• Items sold either as a bundle or by themselves

162
Reservation Prices,
Customer Product A Product B AB
1 9 1.5 10.5
2 8 5 13.0
3 4.5 8.5 13
4 2.5 9 11.5
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Figure 3 Mixed Bundling
Price for B
People in Y buy only B
.
Y
.
10 8 6 4 2 0
Price A 9
Group 3
Price B 9
Group 4
Price A B 13
.
People in this area Buy the bundle for 13
Group 2
People in X buy only A
.
X
Group 1
Price for A
0 2 4
6 8 10
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Case Study
  • Atlantic Computer A Bundle of Pricing Options

165
Section I
  • Overbooking

166
Overbooking main concept
  • The expected marginal gain of the overbooked room
    is at least equal to the potential loss for the
    same room.

167
Overbooking issues
  • When to overbook?
  • For what reason?
  • With what kind of risk?

168
Internal factors
  • Historical data per segment
  • No-shows
  • Cancellations
  • Early departures
  • Late departures
  • Human error

169
External factors
  • Seasonality (yearly, monthly, weekly, daily,)
  • Special events
  • Weather

170
Handling Overbooking
  • Internal elements
  • No-shows forecast
  • Overbooking policy
  • External elements
  • Prepayment / deposit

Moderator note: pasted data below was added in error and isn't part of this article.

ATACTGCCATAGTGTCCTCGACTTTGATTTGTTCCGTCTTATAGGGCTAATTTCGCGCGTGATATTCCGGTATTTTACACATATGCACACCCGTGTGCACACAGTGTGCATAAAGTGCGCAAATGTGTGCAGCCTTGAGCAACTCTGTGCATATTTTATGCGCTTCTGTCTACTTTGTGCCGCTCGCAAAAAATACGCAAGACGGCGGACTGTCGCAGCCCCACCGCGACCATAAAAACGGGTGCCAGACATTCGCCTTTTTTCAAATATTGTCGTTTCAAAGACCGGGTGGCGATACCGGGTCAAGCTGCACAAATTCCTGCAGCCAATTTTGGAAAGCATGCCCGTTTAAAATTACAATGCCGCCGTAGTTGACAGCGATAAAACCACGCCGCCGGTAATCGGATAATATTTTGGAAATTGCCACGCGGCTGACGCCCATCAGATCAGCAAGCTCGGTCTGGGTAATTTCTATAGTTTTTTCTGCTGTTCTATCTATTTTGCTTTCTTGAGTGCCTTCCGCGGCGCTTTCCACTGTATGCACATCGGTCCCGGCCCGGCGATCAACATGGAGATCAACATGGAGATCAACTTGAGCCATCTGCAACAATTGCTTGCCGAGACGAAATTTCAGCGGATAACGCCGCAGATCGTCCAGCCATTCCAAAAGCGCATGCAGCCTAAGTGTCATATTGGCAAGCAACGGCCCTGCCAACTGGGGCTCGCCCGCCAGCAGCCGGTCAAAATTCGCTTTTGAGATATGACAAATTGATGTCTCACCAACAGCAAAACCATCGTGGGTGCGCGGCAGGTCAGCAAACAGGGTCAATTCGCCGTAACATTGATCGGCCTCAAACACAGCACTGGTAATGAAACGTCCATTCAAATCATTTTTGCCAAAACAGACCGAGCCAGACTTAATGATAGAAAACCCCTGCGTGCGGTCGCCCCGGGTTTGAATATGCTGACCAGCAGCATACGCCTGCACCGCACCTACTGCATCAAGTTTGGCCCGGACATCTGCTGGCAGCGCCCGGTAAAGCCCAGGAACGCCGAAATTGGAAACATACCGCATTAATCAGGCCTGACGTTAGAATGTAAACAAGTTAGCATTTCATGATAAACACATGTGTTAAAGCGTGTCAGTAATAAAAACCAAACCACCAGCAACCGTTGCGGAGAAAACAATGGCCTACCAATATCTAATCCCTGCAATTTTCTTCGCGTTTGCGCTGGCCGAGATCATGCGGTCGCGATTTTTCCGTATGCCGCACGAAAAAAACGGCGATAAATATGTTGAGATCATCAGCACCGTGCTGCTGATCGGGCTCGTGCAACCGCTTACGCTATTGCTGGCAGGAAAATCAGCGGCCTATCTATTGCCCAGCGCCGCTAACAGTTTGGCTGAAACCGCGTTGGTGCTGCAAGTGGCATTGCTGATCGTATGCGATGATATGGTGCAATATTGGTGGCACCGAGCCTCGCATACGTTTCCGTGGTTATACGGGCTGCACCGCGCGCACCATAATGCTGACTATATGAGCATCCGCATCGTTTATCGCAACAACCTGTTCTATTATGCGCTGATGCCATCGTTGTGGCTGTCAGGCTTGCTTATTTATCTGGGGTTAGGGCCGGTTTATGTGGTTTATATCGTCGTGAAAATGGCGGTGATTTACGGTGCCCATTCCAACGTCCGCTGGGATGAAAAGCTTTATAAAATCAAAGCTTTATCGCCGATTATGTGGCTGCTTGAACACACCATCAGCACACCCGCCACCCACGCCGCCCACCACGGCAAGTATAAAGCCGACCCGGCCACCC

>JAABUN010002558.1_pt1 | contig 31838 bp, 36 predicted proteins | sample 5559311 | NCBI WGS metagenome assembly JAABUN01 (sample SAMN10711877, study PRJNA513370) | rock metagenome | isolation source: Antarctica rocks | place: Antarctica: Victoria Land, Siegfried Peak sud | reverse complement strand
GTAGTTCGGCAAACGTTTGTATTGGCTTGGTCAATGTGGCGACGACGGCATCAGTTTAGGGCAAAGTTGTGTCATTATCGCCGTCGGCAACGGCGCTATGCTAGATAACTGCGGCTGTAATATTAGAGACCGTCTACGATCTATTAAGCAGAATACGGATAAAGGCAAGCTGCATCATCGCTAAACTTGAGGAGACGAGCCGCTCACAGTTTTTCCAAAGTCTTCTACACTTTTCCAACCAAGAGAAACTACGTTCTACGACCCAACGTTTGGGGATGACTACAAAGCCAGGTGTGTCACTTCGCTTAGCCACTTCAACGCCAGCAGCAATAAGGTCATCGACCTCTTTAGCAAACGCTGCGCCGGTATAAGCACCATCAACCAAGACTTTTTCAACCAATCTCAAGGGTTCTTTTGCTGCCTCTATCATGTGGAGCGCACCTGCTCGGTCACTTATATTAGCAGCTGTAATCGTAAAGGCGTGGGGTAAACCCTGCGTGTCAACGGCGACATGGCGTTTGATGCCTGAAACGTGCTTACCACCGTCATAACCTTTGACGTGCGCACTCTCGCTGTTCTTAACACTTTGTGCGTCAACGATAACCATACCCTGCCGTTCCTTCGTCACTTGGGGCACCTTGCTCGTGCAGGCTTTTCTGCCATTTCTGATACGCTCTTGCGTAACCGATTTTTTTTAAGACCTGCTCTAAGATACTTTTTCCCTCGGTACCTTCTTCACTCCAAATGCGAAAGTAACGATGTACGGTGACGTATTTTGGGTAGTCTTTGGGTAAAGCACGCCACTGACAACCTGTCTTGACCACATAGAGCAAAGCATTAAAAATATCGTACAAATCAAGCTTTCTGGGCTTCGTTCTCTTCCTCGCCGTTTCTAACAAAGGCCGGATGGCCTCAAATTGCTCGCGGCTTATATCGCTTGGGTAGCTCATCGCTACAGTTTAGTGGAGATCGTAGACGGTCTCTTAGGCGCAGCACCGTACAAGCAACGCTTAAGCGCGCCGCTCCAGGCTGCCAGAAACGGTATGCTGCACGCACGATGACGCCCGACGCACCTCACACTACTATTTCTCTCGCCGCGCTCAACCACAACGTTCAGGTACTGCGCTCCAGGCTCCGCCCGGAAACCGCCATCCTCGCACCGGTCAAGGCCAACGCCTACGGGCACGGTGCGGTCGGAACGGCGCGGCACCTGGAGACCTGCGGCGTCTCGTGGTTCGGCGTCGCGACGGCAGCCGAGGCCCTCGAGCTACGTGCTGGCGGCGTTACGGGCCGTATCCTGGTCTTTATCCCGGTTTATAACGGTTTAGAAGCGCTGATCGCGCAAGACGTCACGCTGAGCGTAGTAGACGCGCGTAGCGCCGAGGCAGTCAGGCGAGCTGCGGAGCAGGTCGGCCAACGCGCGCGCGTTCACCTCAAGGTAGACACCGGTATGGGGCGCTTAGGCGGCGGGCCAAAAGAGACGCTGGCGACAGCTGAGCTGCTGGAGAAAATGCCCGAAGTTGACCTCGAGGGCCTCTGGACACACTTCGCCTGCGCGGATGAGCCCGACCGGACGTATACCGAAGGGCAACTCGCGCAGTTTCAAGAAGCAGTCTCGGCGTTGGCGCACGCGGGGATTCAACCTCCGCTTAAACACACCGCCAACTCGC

• Cancellation policy
  • Penalties

171
Overbooking cost - components
  • Cost of walking guests
  • Need to re-accommodate guests
  • Compensation
  • Loss of good will
  • Probability of refused guest will never return.
  • Cost of empty room
  • The profit opportunity of having sold an empty
    room contribution to fixed costs

172
Overbooking techniques
  • (OB ratio) marginal cost analysis
  • Where overbooking Ratio Walk/(WalkEmpty)
  • Necessary data
  • Probability distribution of no-shows
  • Cost of empty room
  • Cost of walk

173
Steps to Calculating Overbooking
  • Find probability distribution of no-shows
  • Cost of empty room
  • Cost to walk
  • Calculate OB ratio
  • The expected marginal gain of the overbooked room
    is at least equal to the potential loss for the
    same room.

174
OB Ratio Mathematically
Where W cost of walk E cost of empty room
175
Probability distribution of no-shows
176
Example
177
Complete Table On Previous Page
178
Group Forecasting and Pricing
  • What to do when group calls

179
Mathematically Expressing This Decision
180
This example comes from Group Revenue
Management Cornell Hotel and Administration
Quarterly Vol 47 3 2006
181
Principal Concept of Model
  • Examines the amount of financial contribution
    lost from the transient customers turned away by
    the hotels decision to accept the group

182
How to calculate transient displaced rooms
Example
DT total transient displaced rooms for
day I FT total transient rooms forecasted
to be sold day I C hotels capacity on day
I FG group room forecasted to be sold on day i
Calculate ?
183
Calculate displacement with one segment
184
How to calculate transient displaced rooms